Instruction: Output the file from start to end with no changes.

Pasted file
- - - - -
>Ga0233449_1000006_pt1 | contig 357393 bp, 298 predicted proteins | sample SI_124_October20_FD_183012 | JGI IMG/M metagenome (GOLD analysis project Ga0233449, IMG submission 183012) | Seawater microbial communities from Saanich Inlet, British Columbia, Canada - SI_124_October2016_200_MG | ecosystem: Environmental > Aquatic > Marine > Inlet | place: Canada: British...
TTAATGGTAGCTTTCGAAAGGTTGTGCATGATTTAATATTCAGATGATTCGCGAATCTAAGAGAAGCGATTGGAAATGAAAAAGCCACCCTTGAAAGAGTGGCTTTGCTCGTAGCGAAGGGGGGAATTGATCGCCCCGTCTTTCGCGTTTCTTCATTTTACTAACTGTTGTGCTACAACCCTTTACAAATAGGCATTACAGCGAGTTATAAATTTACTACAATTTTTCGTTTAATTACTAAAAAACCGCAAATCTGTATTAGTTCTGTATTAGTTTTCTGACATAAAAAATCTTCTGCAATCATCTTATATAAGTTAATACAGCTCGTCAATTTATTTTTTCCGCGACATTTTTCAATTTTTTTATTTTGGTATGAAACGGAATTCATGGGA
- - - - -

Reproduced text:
>Ga0233449_1000006_pt1 | contig 357393 bp, 298 predicted proteins | sample SI_124_October20_FD_183012 | JGI IMG/M metagenome (GOLD analysis project Ga0233449, IMG submission 183012) | Seawater microbial communities from Saanich Inlet, British Columbia, Canada - SI_124_October2016_200_MG | ecosystem: Environmental > Aquatic > Marine > Inlet | place: Canada: British...
TTAATGGTAGCTTTCGAAAGGTTGTGCATGATTTAATATTCAGATGATTCGCGAATCTAAGAGAAGCGATTGGAAATGAAAAAGCCACCCTTGAAAGAGTGGCTTTGCTCGTAGCGAAGGGGGGAATTGATCGCCCCGTCTTTCGCGTTTCTTCATTTTACTAACTGTTGTGCTACAACCCTTTACAAATAGGCATTACAGCGAGTTATAAATTTACTACAATTTTTCGTTTAATTACTAAAAAACCGCAAATCTGTATTAGTTCTGTATTAGTTTTCTGACATAAAAAATCTTCTGCAATCATCTTATATAAGTTAATACAGCTCGTCAATTTATTTTTTCCGCGACATTTTTCAATTTTTTTATTTTGGTATGAAACGGAATTCATGGGA